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DDay + 60 years

By X-MarCap ·
For those of you who have lost fathers, or brothers on Normandy, Omaha Beach etc. We remember there is evil to oppose. They are our Martyrs...

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Grandfathers and Great-Grandfathers

by oldbag In reply to DDay + 60 years

Lets not forget that there are members of the younger generation that frequent this site as well.

Also, this battle included members of all the Allied countries. The Canadians were at Juno Beach.

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Concurrance

by X-MarCap In reply to Grandfathers and Great-Gr ...

I think that the stand against evil is never ending, but we get tired of the fight,sometimes...

Sometimes, we decide we won't bother to fight until things get too bad for the world to ignore.

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If D-Day was today. . . . .

by maxwell edison In reply to DDay + 60 years

...it would have been plastered all over the front pages of the New York Times yesterday.

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Sad but true.

by X-MarCap In reply to If D-Day was today. . . . ...

Today treason is excused, when it comes from the news sources...

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Thank You tjsanko

by Tig2 In reply to DDay + 60 years

My Uncle Frank- my grandparent's only son, was killed along with his crew (he was a pilot) but in Japan.

We too frequently forget that the liberties that we enjoy today have been paid for in blood. They continue to be.

To anyone here who has worn the uniform of their country, Thank You.

To all who have paid the ultimate price, you are not forgotten- at least not at my house.

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The Tree of Liberty...

by X-MarCap In reply to Thank You tjsanko

must be refreshed from tine to time with the blood of Patriots.

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I agree and you could also have added...................

by sleepin'dawg In reply to The Tree of Liberty...

that there are those who are willing to stand and die for a principle and that is Freedom. Our ancestors did it back then and today our children are making that same sort of stand in Iraq and Afghanistan. It's too bad so many don't seem to understand that.

Dawg ]:)

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Ahh, but Dawg

by Tig2 In reply to I agree and you could als ...

It has long been my personal impression that we chose to stop teaching that value set.

Once upon a time- like in the olden days when I was a schoolgirl, we were taught to love God and Country and to stand up for those beliefs. We didn't have idiots running about saying things like "God Bless America" is devisive and ranting about saying the Pledge of Allegiance. And if they did, they swiftly found themselves the minority.

Now that we have become "Politically Correct" it is somehow appropriate to trash the country that gives us the freedom to do exactly that.

I am frequently dismayed at what we have chosen to become.

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Some D-Day stats

by neilb@uk In reply to DDay + 60 years

The Allies landed around 156,000 troops in Normandy.

The American forces landed numbered 73,000 and in the British and Canadian sector, over 83,000 troops were landed of which 61,000 were British and the remaining 22,000 were mostly Canadian though just about everywhere was represented.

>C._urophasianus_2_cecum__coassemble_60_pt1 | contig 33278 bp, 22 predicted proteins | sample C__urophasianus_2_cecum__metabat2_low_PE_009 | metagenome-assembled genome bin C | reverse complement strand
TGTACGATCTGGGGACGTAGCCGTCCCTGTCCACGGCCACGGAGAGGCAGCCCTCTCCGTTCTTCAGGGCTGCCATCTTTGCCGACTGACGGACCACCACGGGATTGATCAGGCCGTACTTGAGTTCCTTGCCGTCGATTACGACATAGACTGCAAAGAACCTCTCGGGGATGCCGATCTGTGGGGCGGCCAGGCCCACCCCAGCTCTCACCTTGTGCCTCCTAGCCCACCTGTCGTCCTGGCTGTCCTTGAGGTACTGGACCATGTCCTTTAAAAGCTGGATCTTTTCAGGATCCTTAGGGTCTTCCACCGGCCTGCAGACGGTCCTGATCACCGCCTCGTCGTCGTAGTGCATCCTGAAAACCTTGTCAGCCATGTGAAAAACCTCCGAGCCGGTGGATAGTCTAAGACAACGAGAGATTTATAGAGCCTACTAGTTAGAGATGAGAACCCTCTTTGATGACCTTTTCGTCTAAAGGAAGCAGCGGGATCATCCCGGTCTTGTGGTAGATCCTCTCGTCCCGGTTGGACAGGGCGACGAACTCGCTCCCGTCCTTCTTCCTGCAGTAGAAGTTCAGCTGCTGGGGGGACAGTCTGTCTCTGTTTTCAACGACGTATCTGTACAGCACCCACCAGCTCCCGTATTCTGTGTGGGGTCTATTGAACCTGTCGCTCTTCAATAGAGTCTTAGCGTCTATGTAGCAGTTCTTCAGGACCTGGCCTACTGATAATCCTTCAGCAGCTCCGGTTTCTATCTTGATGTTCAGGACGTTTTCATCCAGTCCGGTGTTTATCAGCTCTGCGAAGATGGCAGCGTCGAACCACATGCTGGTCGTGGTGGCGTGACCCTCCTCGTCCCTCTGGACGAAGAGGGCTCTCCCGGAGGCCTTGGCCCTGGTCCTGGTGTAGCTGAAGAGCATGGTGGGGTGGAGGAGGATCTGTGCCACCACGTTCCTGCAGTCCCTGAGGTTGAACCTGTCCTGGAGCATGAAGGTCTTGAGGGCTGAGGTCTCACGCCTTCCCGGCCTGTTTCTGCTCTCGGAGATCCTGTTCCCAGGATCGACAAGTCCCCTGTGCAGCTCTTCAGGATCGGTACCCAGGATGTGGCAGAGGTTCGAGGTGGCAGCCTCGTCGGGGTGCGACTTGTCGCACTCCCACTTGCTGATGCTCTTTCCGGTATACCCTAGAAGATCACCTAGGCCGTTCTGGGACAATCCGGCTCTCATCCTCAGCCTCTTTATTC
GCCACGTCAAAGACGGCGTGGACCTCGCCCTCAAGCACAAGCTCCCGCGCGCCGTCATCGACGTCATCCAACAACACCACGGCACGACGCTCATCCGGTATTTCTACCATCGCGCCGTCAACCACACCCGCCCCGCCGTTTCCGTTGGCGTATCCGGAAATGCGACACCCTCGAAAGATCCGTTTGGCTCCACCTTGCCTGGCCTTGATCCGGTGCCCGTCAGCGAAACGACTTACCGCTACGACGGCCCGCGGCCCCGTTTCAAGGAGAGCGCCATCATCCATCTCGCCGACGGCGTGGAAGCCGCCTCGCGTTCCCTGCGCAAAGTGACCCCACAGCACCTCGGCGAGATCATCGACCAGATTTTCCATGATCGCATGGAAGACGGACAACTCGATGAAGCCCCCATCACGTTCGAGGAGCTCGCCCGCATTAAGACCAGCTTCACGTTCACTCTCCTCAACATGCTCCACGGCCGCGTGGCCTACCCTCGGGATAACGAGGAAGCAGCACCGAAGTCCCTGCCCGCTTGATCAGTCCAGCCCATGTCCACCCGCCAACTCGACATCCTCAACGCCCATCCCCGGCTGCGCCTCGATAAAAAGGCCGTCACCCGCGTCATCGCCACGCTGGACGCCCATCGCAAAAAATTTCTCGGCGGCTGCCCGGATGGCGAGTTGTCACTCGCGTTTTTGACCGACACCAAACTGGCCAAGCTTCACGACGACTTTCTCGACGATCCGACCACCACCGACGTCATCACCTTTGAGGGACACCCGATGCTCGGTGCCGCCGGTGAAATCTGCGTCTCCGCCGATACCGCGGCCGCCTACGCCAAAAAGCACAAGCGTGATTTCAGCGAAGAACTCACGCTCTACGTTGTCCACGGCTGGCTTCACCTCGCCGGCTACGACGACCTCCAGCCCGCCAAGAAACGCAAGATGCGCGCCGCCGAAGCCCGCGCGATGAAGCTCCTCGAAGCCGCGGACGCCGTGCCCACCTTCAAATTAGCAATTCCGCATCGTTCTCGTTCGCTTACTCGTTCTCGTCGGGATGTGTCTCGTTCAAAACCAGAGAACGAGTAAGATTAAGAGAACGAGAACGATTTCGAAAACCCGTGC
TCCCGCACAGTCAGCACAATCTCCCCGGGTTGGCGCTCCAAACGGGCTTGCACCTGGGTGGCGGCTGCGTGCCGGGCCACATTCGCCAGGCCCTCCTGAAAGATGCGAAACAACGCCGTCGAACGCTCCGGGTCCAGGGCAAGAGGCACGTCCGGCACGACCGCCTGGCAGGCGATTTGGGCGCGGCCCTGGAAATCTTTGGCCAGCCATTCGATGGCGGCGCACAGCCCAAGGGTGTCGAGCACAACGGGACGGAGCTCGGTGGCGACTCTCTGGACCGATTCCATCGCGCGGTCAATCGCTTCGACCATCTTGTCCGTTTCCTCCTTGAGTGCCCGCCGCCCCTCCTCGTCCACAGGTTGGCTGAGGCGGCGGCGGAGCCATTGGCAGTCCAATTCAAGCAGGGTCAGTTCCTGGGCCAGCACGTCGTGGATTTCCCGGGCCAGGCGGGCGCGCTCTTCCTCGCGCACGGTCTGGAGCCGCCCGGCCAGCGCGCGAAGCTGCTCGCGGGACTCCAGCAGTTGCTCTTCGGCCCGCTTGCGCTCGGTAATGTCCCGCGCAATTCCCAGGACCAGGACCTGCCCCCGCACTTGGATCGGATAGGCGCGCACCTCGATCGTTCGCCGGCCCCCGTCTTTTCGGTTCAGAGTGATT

Twenty-seven war cemeteries hold the remains of over 110,000 dead from both sides: 77,866 German, 9386 American, 17,769 British, 5002 Canadian and 650 Poles though these were obviously not all casualties from D-Day.

I always like to think that the Canadians put up a particularly good show considering their population. My aunt married a Canadian just before D-Day - a really nice guy, according to my mother - and he never made it back. The rest of my family survived.

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Some little known facts about Canada's.........................

by sleepin'dawg In reply to Some D-Day stats

participation in the two World Wars.

1: On a per capita basis, Canada lost more men than any other participating nation, including the Russians.

2: At the end of the World War II, Canada possessed the third largest navy in the world.

3: Canada made its right of passage into full independant nationhood after a little British run fiasco called the Dieppe Raid, after which it was determined that never again would Canadian troops be placed at the disposal of any foreign power.

4: In World War I most Canadian casualties and fatalities resulted from the incompetence of Field Marshal Sir Douglas Haig who persisted in the tactics of frontal assaults against fortified positions. He might have been a hero to the British but he was/is perceived as an incompetent butcher by Canadians. While in officer canadidate school, we were taught the stupidity of this mans strategy and tactics.

Enough said. The latter two items are a bit of a sore point with me, since several of my ancestors perished as a result. Couple that with the fact that my heritage is Scottish and I was brought up on such topics as the Highland Clearances so my views of the "mother country" are somewhat jaded.

My grandparents always spoke fondly of the "Auld Country" but I noted they never made any efforts to return, even for a visit. I still have relatives there with whom I stay in touch.

Dawg ]:)

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